The arguing points for most contract negotiations in the NFL revolve around three factors - length of contract, the final amount of money realistically attainable, and the "guaranteed" dollars that can come in the form of a signing bonus.
By now you've no doubt heard (or read) that Russell Wilson is seeking to become the highest paid player in the NFL. So what's the number his agent, Mark Rodgers, is trying to achieve?
The answer isn't as simple as it seems due to the complexities of today's NFL contracts and how they are spun in the media.
For example, according to Spotrac.com, two-time NFL MVP Aaron Rodgers can claim he's the highest paid player in league history as his deal with the Green Bay Packers averages $22 million per year. At the same time, Ben Roethlisberger currently can also claim he's the NFL's richest man, as he was handed $31 million in up-front money when he re-signed with the Pittsburgh Steelers. San Francisco's Colin Kaepernick was rewarded with the most "guaranteed" at $61 million. Meanwhile, in terms of total contract value, Chicago Bears' quarterback Jay Cutler could earn as much as $126.7 million over the course of his deal, more than anyone else in league history.
What becomes clear from these deals is that there are a variety of ways in which a player (or his agent) can claim their contract is the richest in league history. Further, it establishes the going rate for quarterbacks in today's pass-happy NFL.
According to reports from NFL.com's Ian Rapoport and ProFootballTalk.com's Mike Florio Mike Florio, a sticking point in Seattle's negotiation with Rodgers is the amount of guaranteed and up-front money Wilson will receive. The yearly average of roughly $20-21 million Wilson has reportedly turned down is close to what SeahawkFootball.com reported back in March.
It isn't surprising that up-front cash could be a sticking point. Guaranteed dollar deals are relatively commonplace in Major League Baseball, where the vast majority of Rodgers' experience lies.
Given the greater threat of injury, guaranteed dollars is a much riskier proposition in the NFL than it is in Major League Baseball, however. That may be even more so the case when the player involved is physically smaller than the norm and often runs with the football, like Wilson.
At the same time, should the Seahawks be more willing to place give Wilson more cash up front, the club could potentially keep his yearly salary lower, thereby keeping some space to re-sign some of the other 32 players currently in the final year of their respective contracts. The signing bonus dollars are pro-rated over the length of the deal in terms of the salary cap. Theoretically, the Seahawks could give Wilson a massive signing bonus and fulfill the request to become the league's highest paid player in one respect without breaking the bank in every regard.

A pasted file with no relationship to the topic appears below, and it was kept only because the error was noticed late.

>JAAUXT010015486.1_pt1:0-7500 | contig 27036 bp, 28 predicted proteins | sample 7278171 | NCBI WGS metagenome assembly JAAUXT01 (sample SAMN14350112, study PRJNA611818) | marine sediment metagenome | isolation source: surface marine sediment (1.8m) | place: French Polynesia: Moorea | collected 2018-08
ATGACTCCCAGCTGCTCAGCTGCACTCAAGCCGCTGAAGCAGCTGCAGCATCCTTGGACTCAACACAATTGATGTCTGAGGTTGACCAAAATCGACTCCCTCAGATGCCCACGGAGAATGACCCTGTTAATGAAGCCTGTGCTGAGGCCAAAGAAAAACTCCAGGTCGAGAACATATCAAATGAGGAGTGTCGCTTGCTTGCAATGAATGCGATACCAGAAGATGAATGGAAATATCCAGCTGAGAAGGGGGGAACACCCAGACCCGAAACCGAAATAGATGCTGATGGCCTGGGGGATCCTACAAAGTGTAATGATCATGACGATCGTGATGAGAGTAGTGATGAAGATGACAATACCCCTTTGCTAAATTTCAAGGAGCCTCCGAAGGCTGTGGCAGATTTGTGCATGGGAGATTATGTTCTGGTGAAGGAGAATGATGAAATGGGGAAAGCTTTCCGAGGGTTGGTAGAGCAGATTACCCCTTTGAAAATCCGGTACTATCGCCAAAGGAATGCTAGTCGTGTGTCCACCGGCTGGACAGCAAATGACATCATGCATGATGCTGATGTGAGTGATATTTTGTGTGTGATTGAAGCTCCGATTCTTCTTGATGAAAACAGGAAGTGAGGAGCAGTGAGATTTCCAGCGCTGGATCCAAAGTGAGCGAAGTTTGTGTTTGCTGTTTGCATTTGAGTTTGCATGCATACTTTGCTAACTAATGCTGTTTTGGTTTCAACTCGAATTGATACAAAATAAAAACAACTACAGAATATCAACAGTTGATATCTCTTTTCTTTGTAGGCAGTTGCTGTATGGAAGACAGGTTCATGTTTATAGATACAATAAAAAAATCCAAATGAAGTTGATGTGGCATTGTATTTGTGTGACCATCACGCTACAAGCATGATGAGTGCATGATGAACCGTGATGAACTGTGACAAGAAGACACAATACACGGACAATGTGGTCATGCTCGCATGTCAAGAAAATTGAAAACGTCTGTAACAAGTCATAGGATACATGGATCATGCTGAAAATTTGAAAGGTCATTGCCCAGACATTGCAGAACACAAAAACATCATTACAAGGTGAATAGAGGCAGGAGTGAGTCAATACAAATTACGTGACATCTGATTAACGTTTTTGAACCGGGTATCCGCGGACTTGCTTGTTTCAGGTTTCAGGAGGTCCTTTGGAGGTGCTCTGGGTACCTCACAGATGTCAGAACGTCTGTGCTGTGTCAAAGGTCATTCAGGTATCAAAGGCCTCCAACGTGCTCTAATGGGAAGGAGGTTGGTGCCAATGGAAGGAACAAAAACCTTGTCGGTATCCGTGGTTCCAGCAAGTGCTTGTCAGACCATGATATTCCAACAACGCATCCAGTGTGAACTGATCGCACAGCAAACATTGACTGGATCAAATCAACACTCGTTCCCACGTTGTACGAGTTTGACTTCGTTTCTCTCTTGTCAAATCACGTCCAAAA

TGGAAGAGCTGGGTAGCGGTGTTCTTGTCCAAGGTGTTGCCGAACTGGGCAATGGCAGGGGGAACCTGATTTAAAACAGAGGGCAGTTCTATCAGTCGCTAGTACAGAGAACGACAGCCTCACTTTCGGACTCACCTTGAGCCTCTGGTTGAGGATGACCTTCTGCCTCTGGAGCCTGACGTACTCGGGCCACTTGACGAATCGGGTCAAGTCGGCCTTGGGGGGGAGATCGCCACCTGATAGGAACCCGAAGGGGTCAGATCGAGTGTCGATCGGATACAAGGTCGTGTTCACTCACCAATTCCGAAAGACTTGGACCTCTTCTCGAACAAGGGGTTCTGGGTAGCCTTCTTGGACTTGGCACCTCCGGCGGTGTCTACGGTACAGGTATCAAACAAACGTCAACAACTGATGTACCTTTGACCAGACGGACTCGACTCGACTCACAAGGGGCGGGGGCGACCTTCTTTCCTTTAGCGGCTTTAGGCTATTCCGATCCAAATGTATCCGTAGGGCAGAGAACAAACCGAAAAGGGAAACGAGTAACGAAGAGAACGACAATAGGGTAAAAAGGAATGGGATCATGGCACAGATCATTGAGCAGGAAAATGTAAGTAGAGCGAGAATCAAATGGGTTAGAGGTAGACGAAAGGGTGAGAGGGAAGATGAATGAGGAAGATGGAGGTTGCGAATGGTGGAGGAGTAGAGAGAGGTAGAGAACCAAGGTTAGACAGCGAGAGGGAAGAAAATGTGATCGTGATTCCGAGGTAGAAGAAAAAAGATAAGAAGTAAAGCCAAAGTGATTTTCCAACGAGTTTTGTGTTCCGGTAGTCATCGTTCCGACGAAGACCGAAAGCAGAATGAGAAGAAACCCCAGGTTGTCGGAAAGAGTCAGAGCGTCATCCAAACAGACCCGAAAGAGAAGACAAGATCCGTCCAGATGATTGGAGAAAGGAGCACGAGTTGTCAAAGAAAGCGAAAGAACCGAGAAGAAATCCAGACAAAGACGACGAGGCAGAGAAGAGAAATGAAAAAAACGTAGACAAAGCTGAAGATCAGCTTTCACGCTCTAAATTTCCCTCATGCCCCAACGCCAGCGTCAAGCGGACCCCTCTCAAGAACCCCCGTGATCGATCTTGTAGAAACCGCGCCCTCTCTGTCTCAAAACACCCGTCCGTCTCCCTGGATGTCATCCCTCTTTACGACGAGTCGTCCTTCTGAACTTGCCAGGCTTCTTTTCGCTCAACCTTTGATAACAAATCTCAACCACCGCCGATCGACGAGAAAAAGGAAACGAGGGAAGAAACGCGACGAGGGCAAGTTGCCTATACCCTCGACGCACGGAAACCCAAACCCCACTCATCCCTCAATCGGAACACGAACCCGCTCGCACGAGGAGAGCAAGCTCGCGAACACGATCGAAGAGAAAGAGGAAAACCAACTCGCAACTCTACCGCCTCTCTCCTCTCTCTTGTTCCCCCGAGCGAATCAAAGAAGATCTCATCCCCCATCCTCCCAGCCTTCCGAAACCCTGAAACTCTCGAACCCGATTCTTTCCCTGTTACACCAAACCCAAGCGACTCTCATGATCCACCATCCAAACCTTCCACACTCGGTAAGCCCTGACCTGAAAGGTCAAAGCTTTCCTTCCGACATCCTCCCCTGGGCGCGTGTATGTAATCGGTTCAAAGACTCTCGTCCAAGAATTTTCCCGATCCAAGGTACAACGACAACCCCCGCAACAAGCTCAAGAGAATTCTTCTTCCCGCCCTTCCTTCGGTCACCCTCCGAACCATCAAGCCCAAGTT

Given Wilson's Pro Bowl-caliber play on the field and his sterling image off it, one could make the argument that he is the ideal "face of the franchise" and therefore deserves an extraordinary deal that perhaps includes significant up-front money. There are plenty of other reasons to suggest this might be the way to go. Boasting arguably the league's most talented roster and with Pete Carroll turning 64 in September, the Seahawks are built to win right now. Billionaire owner Paul Allen certainly has the funds to make the deal. Further, John Schneider has the relationship with Allen to possibly convince the owner to consider a "creative" deal such as this.
One can certainly understand the hesitancy that any club would have in giving a massive signing bonus or guaranteed dollars to an NFL player. Perhaps the perspective to keep in mind, however, is not the risk involved in giving these dollars to Wilson but the havoc on the salary cap coming should the Seahawks be forced to play the Franchise Tag game annually with Wilson or the thought of the dozen or so owners throughout the league that would surely pay top dollar for the opportunity to sign the young, charismatic quarterback to lead their respective clubs.
As we saw recently with the massive (but last second) contracts landed by wideouts Dez Bryant and Demaryius Thomas of the Dallas Cowboys and Denver Broncos and Kansas City Chiefs' outside linebacker Justin Houston, sometimes it just takes a deadline to spark a deal. Perhaps I'm overly optimistic, but I think there is enough impetus on both sides for a deal to get done. Rodgers is expected to be in Seattle this week before training camp officially kicks off Friday.
What are your thoughts on Wilson's contract? Voice your opinion in the forums!
Guaranteed dollars; If not now, when?
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